Report Calls for Transgender Acceptance in US Military

People who are “transgendered” — who believe they are the opposite of their biological gender — remain prohibited from service in the US military.  After seeing the success of the homosexual rights movement, however, it should be no surprise to see the “T” in LGBT start to use the same techniques:

Last month, the Chicago-based Palm Center’s Transgender Military Initiative announced it was commissioning 11 studies in a $1.35 million, multi-year project with the specific aim to “inform an important public conversation by providing facts and evidence about how the U.S. armed forces could include transgender troops without undermining readiness…”

One of the studies reportedly funded by the grant will be “Understanding Aspects of Transgender Medical Accommodation and Care in the U.S. Military.”  Given that the Palm Center’s goal is to “promote” those lifestyles, the results of those $1.35M studies is probably a foregone conclusion.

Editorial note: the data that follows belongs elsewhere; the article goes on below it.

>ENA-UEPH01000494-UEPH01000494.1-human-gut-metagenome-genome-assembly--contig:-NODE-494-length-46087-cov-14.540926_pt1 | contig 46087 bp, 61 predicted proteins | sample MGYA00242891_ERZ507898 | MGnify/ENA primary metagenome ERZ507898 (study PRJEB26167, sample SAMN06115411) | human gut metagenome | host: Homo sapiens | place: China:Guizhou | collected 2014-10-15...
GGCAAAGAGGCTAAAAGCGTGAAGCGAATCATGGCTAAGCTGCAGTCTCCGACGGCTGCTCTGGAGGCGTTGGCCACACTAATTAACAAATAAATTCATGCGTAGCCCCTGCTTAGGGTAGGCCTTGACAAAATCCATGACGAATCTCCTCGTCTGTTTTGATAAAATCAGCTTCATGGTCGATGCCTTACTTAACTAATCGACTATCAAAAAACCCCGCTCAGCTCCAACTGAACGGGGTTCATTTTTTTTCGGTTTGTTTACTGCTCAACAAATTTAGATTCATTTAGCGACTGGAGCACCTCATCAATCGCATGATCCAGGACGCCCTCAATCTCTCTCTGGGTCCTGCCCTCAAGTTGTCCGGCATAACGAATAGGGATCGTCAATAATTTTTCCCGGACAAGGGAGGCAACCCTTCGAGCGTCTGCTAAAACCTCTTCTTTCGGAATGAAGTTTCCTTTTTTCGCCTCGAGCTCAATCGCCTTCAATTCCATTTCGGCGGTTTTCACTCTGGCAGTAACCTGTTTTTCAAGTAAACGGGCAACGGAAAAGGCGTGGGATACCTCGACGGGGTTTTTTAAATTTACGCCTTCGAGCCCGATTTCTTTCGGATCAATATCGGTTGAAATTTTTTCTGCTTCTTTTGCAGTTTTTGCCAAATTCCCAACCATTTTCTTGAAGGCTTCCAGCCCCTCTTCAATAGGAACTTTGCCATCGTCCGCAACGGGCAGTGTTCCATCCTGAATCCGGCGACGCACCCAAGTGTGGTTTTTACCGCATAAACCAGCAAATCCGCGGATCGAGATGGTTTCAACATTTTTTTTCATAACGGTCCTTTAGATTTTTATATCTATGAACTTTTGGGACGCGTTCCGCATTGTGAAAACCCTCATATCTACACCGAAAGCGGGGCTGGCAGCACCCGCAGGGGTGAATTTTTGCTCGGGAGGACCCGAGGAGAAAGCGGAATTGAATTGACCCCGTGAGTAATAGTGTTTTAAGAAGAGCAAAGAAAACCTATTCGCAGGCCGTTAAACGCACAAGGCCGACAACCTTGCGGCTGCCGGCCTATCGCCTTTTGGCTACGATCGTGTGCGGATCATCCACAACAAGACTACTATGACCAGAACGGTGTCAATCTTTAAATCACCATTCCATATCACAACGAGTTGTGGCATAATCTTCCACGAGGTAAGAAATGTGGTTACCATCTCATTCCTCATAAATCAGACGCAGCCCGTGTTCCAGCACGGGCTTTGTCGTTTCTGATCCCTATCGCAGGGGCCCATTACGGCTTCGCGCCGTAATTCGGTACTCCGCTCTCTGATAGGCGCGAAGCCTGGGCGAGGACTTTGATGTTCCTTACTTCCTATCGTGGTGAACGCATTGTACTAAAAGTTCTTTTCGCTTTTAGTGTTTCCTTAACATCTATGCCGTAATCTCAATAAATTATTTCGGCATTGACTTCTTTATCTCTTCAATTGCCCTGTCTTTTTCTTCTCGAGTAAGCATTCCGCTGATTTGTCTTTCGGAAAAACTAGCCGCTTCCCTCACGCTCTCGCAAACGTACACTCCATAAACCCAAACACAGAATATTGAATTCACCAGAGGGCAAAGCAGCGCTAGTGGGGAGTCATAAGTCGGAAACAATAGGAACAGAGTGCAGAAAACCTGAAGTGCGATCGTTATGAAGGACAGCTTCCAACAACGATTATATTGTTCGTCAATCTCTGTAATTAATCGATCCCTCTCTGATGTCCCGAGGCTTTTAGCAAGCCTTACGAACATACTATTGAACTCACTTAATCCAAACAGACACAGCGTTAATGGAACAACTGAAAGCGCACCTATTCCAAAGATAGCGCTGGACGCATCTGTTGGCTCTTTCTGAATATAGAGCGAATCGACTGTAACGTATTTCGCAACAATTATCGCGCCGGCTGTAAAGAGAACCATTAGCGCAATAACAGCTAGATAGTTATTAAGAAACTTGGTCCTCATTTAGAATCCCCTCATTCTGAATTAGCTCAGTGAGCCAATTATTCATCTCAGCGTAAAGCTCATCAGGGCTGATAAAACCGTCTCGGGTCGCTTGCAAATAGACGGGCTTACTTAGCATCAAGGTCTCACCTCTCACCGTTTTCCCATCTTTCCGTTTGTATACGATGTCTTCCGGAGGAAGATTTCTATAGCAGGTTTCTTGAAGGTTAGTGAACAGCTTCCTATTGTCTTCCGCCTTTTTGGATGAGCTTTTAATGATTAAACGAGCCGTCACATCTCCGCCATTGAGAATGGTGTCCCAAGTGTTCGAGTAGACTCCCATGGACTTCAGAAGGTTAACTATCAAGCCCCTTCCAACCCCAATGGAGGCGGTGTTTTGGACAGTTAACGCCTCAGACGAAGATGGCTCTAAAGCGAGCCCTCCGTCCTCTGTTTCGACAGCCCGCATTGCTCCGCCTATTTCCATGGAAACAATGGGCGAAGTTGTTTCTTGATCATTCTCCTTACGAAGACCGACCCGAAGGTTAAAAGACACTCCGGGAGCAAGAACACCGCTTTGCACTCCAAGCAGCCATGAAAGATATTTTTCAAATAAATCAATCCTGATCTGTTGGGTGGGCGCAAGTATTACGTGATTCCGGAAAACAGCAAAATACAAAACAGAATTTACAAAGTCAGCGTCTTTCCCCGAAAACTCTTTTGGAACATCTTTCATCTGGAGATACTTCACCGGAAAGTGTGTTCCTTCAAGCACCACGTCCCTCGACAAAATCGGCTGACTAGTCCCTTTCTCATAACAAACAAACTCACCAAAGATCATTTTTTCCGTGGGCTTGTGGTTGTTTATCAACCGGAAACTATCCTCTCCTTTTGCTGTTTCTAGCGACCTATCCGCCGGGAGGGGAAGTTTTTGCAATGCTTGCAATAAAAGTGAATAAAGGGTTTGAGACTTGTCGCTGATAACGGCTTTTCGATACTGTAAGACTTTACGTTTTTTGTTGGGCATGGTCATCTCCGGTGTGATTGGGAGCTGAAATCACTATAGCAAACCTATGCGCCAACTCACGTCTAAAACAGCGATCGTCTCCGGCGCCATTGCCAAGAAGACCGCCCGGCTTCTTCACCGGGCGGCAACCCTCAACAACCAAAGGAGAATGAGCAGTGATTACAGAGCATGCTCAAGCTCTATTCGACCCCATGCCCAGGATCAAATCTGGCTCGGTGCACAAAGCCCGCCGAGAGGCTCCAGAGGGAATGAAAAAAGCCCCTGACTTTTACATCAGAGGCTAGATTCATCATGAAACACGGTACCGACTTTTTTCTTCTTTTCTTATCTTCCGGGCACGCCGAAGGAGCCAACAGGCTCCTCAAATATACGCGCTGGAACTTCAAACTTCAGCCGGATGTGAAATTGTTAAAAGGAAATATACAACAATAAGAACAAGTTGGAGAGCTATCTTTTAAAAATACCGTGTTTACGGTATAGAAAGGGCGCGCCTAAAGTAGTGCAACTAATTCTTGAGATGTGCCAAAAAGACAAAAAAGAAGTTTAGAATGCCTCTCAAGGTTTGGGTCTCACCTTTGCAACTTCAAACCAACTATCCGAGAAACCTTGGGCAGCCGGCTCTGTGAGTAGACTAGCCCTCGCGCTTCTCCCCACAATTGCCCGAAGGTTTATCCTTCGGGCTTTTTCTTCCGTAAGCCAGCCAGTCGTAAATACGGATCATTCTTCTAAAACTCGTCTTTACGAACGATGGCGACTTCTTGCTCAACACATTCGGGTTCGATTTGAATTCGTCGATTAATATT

Similarly, a Harvard study was published that “documented” the hardships of serving as a transgendered person in the US military.  Not-so-subtly titled “Still Serving in Silence,” the report clearly aims to borrow the narrative of homosexuals to obtain “rights” for those who want to be “accepted” in their choice of gender.

Currently, the US military has said such individuals are “medically disqualified” — and even some transgendered individuals have acknowledged potential difficulties.

Former US Army Pvt Bradley Manning is the most public face of transgendered individuals in the military, which likely detracts from the argument that transgendered individuals can serve without undermining readiness, as the Palm Center would like to prove.

This turn of events was, of course, predicted even as DADT was being repealed by both critics and religious leaders, and has been discussed by transgender advocates several times since then.